Lenton Times Issue 2 - May 1989
Given the focus of this Issue, we provide the reader with a brief account of the history of the Nottingham canal.
"I was yesterday passing by the river Leen and the canal, on my way to Lenton, when I observed numerous groups of youths in and out of the water in a state of complete nudity, amounting to at least a hundred in number, and varying in age from seven to seventeen years. For want of a suitable PRIVATE place of bathing, some of our public walks are to the respectable female population worse than useless, and too frequently subject them to the most indecent and degrading insults"
Casting his mind back to the inter-war years, Les Berry recalls how the canals in and around Lenton looked, during his childhood and early working life.
After talking to Jack Hill, now aged 86, Keith Taylor wrote down some of Jack's recollections of his childhood here in Lenton before the First World War.
The odd bit of commercial traffic that continued to use the canal between Nottingham and Beeston finally ceased in the 1960s leaving the waterway clear for leisure craft. At that time the canal must have been viewed simply as a relic from the past that didn't have much of a future. As most readers will be aware the situation is now much improved and in fact the Nottingham and Beeston Canal was recently included in a Department of the Environment case study of good practice in urban regeneration.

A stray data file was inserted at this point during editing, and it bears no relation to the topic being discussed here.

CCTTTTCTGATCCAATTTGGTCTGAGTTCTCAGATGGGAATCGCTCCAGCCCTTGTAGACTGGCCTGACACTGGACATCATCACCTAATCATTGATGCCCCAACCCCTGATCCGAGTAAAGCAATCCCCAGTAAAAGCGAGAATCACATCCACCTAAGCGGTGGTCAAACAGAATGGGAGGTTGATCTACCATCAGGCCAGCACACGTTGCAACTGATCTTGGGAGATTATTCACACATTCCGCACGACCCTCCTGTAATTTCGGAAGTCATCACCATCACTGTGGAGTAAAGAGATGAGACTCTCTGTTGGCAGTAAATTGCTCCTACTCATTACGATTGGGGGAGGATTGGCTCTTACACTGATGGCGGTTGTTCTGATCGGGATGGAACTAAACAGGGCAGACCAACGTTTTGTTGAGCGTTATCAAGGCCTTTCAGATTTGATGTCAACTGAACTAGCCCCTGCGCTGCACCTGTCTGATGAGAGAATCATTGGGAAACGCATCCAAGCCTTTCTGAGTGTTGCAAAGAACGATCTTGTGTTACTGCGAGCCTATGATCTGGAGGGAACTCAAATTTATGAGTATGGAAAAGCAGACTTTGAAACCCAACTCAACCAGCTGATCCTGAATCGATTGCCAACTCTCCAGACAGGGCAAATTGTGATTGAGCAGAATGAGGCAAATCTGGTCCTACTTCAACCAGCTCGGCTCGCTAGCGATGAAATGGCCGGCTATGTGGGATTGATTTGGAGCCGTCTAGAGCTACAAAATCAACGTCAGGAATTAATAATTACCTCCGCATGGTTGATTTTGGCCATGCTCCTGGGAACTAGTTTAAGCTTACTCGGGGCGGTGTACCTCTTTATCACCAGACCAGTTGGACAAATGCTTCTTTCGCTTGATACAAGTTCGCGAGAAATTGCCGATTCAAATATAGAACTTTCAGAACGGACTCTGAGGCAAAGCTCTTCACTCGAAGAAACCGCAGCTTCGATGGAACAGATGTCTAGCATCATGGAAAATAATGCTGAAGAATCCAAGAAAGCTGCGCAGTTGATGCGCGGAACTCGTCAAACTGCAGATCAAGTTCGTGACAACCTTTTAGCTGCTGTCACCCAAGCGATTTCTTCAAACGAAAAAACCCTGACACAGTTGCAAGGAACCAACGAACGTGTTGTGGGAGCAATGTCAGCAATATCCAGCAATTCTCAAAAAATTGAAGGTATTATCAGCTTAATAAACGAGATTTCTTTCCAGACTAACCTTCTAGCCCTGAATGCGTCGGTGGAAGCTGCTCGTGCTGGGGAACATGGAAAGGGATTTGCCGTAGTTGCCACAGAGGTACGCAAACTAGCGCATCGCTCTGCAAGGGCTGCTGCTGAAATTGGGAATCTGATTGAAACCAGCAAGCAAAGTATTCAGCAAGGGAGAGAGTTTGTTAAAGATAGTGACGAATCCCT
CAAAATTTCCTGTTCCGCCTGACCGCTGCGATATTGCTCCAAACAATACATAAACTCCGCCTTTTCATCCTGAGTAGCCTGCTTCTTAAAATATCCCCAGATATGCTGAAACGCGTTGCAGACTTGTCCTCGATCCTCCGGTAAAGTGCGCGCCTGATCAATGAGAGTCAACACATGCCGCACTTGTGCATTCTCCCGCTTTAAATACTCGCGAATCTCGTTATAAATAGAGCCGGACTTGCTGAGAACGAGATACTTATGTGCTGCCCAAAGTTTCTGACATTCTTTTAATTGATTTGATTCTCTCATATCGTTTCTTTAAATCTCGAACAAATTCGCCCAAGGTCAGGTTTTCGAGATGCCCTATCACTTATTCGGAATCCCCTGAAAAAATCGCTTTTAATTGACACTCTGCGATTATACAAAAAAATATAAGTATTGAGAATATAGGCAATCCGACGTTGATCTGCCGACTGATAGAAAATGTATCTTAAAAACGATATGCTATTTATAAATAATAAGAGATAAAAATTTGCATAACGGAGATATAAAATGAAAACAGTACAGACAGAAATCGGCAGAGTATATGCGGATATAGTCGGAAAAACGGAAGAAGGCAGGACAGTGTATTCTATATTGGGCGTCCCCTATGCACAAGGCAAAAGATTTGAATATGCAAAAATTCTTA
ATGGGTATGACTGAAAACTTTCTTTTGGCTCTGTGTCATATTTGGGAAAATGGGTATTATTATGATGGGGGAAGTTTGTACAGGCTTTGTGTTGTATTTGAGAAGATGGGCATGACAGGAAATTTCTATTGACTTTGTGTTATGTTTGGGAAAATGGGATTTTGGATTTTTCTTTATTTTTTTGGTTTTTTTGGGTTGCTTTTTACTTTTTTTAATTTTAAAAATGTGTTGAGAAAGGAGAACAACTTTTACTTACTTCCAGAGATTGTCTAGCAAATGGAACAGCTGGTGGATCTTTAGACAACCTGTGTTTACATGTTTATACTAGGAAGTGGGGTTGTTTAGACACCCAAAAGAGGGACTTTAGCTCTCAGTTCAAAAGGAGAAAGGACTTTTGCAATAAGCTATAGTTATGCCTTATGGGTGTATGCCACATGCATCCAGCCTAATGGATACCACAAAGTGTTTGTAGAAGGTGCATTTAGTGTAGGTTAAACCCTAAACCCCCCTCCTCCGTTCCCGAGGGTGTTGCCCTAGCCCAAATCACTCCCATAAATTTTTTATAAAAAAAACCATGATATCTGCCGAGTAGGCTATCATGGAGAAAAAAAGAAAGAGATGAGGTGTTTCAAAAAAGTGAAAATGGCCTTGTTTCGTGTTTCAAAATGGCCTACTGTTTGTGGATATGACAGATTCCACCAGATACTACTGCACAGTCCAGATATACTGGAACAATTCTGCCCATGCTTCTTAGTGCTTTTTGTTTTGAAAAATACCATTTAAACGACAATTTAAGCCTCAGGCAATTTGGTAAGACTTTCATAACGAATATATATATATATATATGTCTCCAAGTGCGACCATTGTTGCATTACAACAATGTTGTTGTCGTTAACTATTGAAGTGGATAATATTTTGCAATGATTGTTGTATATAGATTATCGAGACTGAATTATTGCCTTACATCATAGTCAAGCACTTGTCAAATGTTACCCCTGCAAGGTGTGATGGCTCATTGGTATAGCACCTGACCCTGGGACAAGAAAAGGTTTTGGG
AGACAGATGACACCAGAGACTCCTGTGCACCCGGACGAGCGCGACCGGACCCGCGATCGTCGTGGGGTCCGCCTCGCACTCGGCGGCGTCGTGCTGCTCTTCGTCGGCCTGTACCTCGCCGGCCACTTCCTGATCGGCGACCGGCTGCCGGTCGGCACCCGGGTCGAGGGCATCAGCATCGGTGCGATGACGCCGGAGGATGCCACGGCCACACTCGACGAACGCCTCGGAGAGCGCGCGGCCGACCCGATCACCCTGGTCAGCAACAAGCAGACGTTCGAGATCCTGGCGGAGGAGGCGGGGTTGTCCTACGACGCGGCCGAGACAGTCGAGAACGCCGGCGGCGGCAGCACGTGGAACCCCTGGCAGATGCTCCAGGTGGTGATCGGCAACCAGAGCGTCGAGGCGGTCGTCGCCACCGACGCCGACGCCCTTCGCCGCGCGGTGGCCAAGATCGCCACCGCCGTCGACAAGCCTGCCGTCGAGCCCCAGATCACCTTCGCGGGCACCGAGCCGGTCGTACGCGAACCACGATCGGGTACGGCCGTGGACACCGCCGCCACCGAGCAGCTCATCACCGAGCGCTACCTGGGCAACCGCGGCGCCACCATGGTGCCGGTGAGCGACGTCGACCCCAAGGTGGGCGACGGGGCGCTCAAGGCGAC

To conclude our story of the Nottingham canal we provide readers with a brief armchair tour of those sections of the canal that can still be found beyond the City boundary.
Back in January 1988 when A.F. Hunt (Builders) Ltd. began work on 'The Friary', no one ever envisaged that this housing development off Gregory Street in Old Lenton was likely to attract national media attention and the probable presence at its official opening of a government minister. This interest all came about because the houses were subsequently purchased by a Nottingham company and became some of the first in the country to be offered for rent under 'assured tenancy' terms.
News from the Lenton Local History Society.
Editorial for this issue
The good news is that Issue No.1 has completely sold out. The bad news, such as it is, is that we shall not be reprinting so there will be no more copies for us to sell. Anyone who failed to see Issue 1 will therefore have to beg, steal or borrow someone else's copy. The Lenton Times magnum of 'Vimto', awarded for most sales achieved, goes to Rex Langford, at Hillside Post Office, who found homes for 125 copies. May we thank him and all the other local retailers', who helped sell the magazine. Once again we have chosen to concentrate on one topic - this time the Nottingham canal. The print run for Issue 2 has been increased to 1,200 copies, so we earnestly hope readers find the articles of interest. If this proves to be the case, may we ask you to tell friends and neighbours about the magazine and encourage them to get their own copy.
Our slogan is 'GET BEHIND THE TIMES!'